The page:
The World Health Organisation (WHO) defines female genital mutilation as comprising all procedures involving partial or total removal of the external female genitalia or other injury to the female genital organs for non-medical reasons.

The WHO has classified FGM into four different types.

Type I – Clitoridectomy

Partial or total removal of the clitoris (a small, sensitive and erectile part of the female genitals) and/or the prepuce (the clitoral hood or fold of skin surrounding the clitoris).

Type II – Excision

Partial or total removal of the clitoris and the inner labia, with or without excision of the outer labia (the labia are the ‘lips’ that surround the vagina).

Type III – Infibulation

Narrowing of the vaginal opening by creating a covering seal. The seal is formed by cutting and repositioning the inner or outer labia, with or without removal of the clitoris.

Type IV – Other

All other harmful procedures to the female genitalia for non-medical purposes, eg, pricking, piercing, incising, scraping and cauterising (burning) the genital area.

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Signs that a girl could be at risk of FGM

  • A girl is born to a woman who has undergone FGM
  • Mother has requested re-infibulation following childbirth
  • A girl has an older sibling or cousin who has undergone FGM
  • One or both parents or elder family members consider FGM integral to their cultural or religious identity
  • The family indicate that there are strong levels of influence held by pro-FGM elders who are involved in bringing up female children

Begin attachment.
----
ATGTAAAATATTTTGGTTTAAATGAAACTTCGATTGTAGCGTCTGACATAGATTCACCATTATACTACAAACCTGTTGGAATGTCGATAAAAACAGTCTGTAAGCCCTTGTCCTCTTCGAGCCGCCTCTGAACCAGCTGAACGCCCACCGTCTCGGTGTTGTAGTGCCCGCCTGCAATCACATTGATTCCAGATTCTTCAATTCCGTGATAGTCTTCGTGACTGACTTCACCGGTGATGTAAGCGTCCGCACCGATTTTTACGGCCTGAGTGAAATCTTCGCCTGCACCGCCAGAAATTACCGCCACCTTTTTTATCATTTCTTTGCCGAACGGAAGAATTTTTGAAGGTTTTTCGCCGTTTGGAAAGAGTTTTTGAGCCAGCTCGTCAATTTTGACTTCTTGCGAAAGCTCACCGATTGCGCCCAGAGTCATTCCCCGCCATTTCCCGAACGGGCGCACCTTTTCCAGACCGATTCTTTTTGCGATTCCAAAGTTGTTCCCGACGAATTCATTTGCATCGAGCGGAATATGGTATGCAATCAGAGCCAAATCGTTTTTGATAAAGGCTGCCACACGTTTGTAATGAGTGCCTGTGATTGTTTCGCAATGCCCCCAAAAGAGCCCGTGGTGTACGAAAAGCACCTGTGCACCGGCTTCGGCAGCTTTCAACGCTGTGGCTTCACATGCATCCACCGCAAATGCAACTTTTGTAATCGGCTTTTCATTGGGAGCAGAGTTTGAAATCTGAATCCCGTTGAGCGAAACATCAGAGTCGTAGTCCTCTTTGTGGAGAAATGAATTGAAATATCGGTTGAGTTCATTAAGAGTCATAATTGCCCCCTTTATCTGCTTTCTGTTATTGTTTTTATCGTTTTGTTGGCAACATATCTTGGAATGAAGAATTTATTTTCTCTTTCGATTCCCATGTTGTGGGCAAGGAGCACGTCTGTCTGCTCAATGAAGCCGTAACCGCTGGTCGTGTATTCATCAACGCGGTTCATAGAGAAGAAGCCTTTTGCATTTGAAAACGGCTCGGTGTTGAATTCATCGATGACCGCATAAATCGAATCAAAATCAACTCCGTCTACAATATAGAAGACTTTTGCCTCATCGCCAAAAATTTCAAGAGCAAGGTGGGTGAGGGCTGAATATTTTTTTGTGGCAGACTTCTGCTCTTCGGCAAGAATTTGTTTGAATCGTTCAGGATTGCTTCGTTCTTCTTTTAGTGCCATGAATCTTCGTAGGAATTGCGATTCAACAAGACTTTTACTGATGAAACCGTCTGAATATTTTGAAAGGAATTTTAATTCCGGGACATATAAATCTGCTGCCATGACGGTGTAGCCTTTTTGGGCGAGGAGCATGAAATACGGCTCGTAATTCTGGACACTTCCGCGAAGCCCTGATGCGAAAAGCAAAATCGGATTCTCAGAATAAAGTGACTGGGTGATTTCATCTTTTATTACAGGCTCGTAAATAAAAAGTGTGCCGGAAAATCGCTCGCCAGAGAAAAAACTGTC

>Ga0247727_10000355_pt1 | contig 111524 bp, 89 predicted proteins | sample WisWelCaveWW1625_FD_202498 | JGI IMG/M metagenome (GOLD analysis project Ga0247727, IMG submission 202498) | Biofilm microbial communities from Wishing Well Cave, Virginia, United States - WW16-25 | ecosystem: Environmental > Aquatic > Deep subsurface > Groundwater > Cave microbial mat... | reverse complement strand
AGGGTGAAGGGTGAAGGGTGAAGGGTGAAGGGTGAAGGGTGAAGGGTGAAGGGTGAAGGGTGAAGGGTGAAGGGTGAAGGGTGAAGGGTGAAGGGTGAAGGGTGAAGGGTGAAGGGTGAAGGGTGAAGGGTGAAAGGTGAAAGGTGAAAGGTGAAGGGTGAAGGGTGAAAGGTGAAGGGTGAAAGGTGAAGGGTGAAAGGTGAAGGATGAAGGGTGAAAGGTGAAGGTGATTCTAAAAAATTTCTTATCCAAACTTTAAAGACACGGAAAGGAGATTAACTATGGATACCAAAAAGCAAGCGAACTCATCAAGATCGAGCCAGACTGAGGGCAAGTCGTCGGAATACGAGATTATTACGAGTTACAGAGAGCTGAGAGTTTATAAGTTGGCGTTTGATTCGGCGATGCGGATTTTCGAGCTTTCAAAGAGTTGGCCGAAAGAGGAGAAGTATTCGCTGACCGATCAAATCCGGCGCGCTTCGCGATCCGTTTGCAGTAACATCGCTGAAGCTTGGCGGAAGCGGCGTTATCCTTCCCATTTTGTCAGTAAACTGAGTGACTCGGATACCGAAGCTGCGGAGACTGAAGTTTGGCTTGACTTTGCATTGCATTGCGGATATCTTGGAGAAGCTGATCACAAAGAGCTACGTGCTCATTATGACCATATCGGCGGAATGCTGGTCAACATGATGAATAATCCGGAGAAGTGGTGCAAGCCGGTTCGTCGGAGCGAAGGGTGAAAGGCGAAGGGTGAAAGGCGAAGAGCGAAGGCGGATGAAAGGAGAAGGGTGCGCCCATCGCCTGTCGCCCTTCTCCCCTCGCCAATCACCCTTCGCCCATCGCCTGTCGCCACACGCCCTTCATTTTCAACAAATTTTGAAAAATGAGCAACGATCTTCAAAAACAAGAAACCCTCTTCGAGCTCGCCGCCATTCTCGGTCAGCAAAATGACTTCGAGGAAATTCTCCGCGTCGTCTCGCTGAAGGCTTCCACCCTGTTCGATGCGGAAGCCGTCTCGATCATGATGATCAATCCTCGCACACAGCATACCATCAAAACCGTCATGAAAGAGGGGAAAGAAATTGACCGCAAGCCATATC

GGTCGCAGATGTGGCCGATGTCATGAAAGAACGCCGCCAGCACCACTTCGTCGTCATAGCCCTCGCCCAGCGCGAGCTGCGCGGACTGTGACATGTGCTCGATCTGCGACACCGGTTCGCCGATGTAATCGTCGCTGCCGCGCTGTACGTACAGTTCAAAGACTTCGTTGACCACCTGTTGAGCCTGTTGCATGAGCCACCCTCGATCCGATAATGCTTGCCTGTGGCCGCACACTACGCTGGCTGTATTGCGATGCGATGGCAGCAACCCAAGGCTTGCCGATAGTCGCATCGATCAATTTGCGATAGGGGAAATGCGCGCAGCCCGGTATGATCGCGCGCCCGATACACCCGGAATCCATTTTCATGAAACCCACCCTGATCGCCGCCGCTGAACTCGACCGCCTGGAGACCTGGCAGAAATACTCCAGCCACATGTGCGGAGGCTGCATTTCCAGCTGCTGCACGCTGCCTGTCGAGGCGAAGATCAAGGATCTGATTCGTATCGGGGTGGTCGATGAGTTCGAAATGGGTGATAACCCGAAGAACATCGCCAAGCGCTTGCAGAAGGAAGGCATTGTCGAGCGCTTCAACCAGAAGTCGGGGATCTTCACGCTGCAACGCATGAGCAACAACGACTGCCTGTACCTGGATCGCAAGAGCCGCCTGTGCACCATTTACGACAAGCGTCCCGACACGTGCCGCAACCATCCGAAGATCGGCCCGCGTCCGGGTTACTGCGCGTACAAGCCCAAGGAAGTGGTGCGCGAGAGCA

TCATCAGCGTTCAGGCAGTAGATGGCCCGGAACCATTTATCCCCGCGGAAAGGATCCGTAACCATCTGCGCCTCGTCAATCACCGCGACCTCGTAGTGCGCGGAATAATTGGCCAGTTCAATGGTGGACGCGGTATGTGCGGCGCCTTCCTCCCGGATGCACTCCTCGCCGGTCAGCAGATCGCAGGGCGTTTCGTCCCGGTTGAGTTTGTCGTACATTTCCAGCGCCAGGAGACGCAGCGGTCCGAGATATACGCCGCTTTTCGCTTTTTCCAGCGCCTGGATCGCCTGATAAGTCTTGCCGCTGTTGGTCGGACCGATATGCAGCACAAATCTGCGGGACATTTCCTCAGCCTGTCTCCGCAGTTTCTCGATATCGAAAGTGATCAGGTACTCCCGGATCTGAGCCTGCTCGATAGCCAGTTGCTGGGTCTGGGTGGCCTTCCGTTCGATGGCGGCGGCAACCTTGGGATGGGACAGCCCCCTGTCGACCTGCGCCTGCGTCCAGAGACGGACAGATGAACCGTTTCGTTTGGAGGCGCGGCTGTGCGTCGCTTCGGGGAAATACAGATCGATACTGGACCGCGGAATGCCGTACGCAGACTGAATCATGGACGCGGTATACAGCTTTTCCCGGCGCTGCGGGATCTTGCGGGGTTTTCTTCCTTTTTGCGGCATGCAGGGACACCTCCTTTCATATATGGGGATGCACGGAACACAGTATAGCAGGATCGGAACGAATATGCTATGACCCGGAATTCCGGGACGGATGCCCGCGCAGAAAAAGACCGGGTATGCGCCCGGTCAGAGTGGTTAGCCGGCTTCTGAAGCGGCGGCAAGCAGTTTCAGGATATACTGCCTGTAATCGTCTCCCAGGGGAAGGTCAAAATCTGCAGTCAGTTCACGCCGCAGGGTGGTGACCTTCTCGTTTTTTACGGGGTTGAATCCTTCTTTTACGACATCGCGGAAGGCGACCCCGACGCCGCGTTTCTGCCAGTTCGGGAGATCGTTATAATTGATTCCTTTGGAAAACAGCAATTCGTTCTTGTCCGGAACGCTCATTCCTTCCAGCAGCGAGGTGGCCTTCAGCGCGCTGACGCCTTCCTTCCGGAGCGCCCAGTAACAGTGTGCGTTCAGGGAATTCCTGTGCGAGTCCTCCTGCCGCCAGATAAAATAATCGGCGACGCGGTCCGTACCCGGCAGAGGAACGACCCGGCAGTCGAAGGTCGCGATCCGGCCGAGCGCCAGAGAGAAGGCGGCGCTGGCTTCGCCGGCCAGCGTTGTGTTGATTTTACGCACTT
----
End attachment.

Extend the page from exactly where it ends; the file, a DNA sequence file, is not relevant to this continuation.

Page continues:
• A girl/family has limited level of integration within UK community
  • A girl from a practising community is withdrawn from PSHE and/or Sex and Relationship Education or its equivalent may be at risk as a result of her parents wishing to keep her uninformed about her body, FGM and her rights
  • If there are references to FGM in conversation, for example a girl may tell other children about it
  • A girl may confide that she is to have a ‘special procedure’ or to attend  a special occasion to ‘become a woman’
  • A girl may request help from a teacher or another adult if she is aware  or suspects that she is at immediate risk
  • Parents state that they or a relative will take the child out of the country for a prolonged period and are evasive about why.
  • A girl is taken abroad to a country with high prevalence of FGM, especially during the summer holidays which is known as the ‘cutting season’

Signs that FGM has occurred

  • prolonged absence from schools
  • frequent need to go to the toilet
  • long break to urinate
  • urinary tract infections
  • noticeable behaviour change
  • change of dress from tight to loose fitting clothing
  • menstrual problems
  • difficulty in sitting down comfortably
  • complain about pain between their legs
  • talk of something somebody did to them that they are not allowed to talk about

Health implications of FGM

Health implications:

  • death
  • severe pain and shock
  • broken limbs from being held down
  • injury to adjacent tissues
  • urine retention
  • increased risk of HIV and AIDS
  • uterus, vaginal and pelvic infections
  • cysts and neuromas
  • infertility
  • increased risk of fistula
  • complications in childbirth
  • depression and post-natal depression
  • psychosexual problems
  • pregnancy and child birth
  • sexual dysfunction
  • difficulties in menstruation
  • trauma and flashbacks

"Justifications" for FGM

Many affected communities believe that FGM is a necessary custom to ensure that a girl is accepted within the community and eligible for marriage.

Families who practice FGM on girls usually see it as a way of safeguarding their future.

Other reasons include:

  • perceived health benefits
  • preservation of the girl’s virginity
  • cleanliness
  • rite of passage into woman-hood
  • status in the community
  • protection of family honour
  • perceived religious justifications There are no religions that advocate for FGM.